Gadhafi's men shooting from ambulances

Over 2,000 armed volunteers, including army defectors, poised to enter Tripoli, claims rebel officer

 Shift in loyalty:  Libyan army paratroopers who defected and joined the popular uprising against Moammar Gadhafi celebrate in the eastern port city of Benghazi on Saturday. AFPWitnesses to the violence in Tripoli, where a tense standoff held on Saturday, also said that the government had removed dead bodies as well as the wounded from hospitals in an effort to disguise the mounting death toll in the uprising against Gadhafi  sweeping Libya.

Gadhafi’s forces had put down demonstrators, who had taken to the streets after Friday Prayers to mount their first major challenge to the government’s crackdown, with snipers from rooftops, buckshot, and tear gas, witnesses said. There were unconfirmed reports that an armed rebel force was approaching the city on Saturday.

In Tajoura, a neighborhood of the capital where there has been significant fighting since a peaceful demonstration there last Sunday, residents had barricaded a street with old television sets and cinderblocks to try to keep out pickup trucks full of men with machine guns. A doctor working at the local clinic here said he had seen 68 people killed and 150 injured in recent days of clashes, and that residents were braced for more violence.

A rebel officer who is coordinating an attack on Tripoli, Col Tarek Saad Hussein, asserted that an armed volunteer force of about 2,000 men — including army defectors — was to arrive in Tripoli on Friday night. There was no way to confirm his claim.

Protesters in Tripoli said that they had heard a force was on its way from the eastern cities that had fallen to rebels, but that they had been stopped in Surt, a remaining Qaddafi stronghold halfway between Tripoli and Benghazi, the opposition-controlled city where the uprising began.

Colonel Hussein was especially angered at the reports of security forces’ firing on protesters after prayers. “They did not have weapons,” he said, speaking at an abandoned army base in the eastern city of Benghazi, which is firmly under rebel control. “They shot people outside the mosque.”

Indeed, accounts of the bloodshed on Friday indicated that Colonel Gadhafi’s forces had deployed the same determined brutality as they had earlier in the week defending their leader, who has ruled for more than 40 years. “They shoot people from the ambulances,” said one terrified resident, Omar, by telephone as he recalled an episode during the protests on Friday when one protester was wounded. “We thought they’d take him to the hospital,” he said, but the militiamen “shot him dead and left with a squeal.”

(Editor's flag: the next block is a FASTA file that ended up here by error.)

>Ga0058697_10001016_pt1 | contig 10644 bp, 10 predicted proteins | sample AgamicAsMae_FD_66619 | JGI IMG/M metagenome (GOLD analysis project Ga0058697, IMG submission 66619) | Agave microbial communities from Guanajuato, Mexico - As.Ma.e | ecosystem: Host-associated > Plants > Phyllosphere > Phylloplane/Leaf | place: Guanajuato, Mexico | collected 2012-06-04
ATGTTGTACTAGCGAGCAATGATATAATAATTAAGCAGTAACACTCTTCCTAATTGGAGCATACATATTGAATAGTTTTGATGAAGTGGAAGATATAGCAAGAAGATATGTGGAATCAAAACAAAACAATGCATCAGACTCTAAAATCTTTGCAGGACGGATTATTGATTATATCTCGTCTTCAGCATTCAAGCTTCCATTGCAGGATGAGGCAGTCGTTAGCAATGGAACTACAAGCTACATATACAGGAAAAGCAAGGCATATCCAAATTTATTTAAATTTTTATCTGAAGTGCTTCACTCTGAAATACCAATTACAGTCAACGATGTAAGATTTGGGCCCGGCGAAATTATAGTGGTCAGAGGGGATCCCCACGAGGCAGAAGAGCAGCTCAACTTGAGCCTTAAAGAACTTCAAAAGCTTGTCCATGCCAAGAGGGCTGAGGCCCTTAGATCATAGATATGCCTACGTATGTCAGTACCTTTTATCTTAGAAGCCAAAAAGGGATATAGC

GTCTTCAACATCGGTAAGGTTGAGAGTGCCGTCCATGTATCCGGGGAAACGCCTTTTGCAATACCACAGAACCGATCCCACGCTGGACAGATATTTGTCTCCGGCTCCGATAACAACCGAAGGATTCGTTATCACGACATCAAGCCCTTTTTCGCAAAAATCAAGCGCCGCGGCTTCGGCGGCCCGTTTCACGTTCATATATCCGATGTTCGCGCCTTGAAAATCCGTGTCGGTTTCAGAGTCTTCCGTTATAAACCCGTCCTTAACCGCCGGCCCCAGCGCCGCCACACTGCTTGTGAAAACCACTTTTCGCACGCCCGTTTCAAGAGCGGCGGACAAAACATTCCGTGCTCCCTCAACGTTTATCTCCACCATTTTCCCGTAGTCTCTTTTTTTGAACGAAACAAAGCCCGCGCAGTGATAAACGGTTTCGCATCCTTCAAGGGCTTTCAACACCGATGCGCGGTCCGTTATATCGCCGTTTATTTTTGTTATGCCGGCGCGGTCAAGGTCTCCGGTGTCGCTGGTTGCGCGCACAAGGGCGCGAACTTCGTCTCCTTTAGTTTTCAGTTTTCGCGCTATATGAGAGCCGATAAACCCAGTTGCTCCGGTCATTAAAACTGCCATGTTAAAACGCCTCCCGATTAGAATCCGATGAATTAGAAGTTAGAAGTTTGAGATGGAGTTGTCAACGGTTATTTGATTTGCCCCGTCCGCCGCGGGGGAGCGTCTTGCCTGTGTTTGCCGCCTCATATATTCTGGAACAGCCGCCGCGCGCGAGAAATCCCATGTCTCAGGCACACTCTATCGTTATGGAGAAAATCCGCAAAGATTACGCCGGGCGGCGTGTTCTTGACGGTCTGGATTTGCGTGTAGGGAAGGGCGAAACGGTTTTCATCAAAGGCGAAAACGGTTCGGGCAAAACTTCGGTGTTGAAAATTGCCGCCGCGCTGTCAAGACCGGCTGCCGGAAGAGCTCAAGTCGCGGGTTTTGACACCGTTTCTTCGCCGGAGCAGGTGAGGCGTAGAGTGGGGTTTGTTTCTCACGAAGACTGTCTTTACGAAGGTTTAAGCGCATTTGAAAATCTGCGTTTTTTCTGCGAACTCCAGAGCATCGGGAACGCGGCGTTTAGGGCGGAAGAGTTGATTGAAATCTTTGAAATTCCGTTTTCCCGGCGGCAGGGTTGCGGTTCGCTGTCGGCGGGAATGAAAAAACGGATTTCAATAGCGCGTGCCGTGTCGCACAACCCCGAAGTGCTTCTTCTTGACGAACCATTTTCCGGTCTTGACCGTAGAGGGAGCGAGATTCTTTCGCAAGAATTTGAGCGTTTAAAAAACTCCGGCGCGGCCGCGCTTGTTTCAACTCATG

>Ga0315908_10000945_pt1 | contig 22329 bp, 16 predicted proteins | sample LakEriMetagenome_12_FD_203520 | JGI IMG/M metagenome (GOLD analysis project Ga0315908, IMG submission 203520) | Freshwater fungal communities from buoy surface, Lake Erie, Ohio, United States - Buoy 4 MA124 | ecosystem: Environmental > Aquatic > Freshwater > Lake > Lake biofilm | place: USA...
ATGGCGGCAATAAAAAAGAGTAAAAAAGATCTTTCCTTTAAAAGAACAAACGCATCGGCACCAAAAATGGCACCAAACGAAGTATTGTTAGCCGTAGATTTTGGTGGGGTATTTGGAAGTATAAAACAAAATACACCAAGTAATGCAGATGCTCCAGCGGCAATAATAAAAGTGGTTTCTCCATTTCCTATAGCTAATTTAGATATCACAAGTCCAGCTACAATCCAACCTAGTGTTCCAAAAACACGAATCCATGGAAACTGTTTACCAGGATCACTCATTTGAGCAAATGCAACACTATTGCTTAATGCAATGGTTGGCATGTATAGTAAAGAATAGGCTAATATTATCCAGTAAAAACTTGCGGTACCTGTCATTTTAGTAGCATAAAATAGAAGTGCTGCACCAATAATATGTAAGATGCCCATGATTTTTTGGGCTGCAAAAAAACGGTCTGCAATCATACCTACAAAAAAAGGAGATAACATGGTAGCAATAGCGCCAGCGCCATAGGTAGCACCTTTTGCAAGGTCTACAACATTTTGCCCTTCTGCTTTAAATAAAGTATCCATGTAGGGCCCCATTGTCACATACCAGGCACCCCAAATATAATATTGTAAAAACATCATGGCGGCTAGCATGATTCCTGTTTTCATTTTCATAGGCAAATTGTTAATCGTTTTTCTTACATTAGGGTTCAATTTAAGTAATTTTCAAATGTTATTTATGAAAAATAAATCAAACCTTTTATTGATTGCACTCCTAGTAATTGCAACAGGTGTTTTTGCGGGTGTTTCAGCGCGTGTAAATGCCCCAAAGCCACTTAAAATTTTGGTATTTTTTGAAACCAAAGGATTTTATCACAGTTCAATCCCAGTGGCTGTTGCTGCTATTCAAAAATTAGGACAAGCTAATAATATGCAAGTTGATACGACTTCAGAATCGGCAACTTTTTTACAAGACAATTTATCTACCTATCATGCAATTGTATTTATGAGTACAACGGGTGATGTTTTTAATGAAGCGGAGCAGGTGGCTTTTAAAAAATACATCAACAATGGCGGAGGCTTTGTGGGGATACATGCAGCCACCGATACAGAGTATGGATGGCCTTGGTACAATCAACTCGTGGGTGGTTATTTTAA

A precise death toll might be impossible. Omar said that friends who were doctors at a hospital in Tripoli saw bodies being removed from the morgue to conceal the death toll. Local residents told him that the bodies were being taken to beaches and burned. Omar did not want his full named used for fear of his life. “We have no freedom here,” he said. “We want our freedom, too.”

Heba Morayef, a researcher with Human Rights Watch trying to confirm the number of fatalities, said she had heard widespread reports of security forces inside hospitals. Top officials of the biggest Tripoli hospitals were said to be loyal to Gadhafi and understating the casualties, she said.

The deputy ambassador to the United Nations, Ibrahim Dabbashi, had also said in New York on Friday that government forces had been shooting from ambulances, as he pleaded for international action to help stop the violence. “Hundreds of people have been killed. We expect thousands to be killed” in Tripoli, he told reporters.

The Tripoli airport has become a refugee camp packed with thousands of people trying to flee. The floors inside are a carpet of flesh and blankets, including families with children. Outside, a thick wall of thousands of refugees was waiting to get in, and at least two guards were beating them back — one with a billy club and the other a whip.

The city had been cleansed Thursday night for a visit by a number of foreign journalists the Gadhafi government has invited. Billboards with pictures of Gadhafi that were burned and defaced last week have all been restored, witnesses said. “It is a stage set they built overnight,” one resident said.

Arming civilians

On Friday, state television showed Gadhafi speaking from a parapet overlooking Green Square and addressing a crowd of supporters. “This is the formidable, invincible force of youth,” he said. “Life without dignity is useless.” He blew kisses to the crowd and urged them to fight to the death. “Every individual will be armed,” he said. “Libya will become a hell.”

A potentially large force of armed fighters sympathetic to the protesters was now converging on Tripoli, according to military officials who had defected to the rebels. Colonel Hussein said the force consisted of active duty, retired soldiers and army reservists who had joined the rebel side. It was sent to the capital in small groups, he said.

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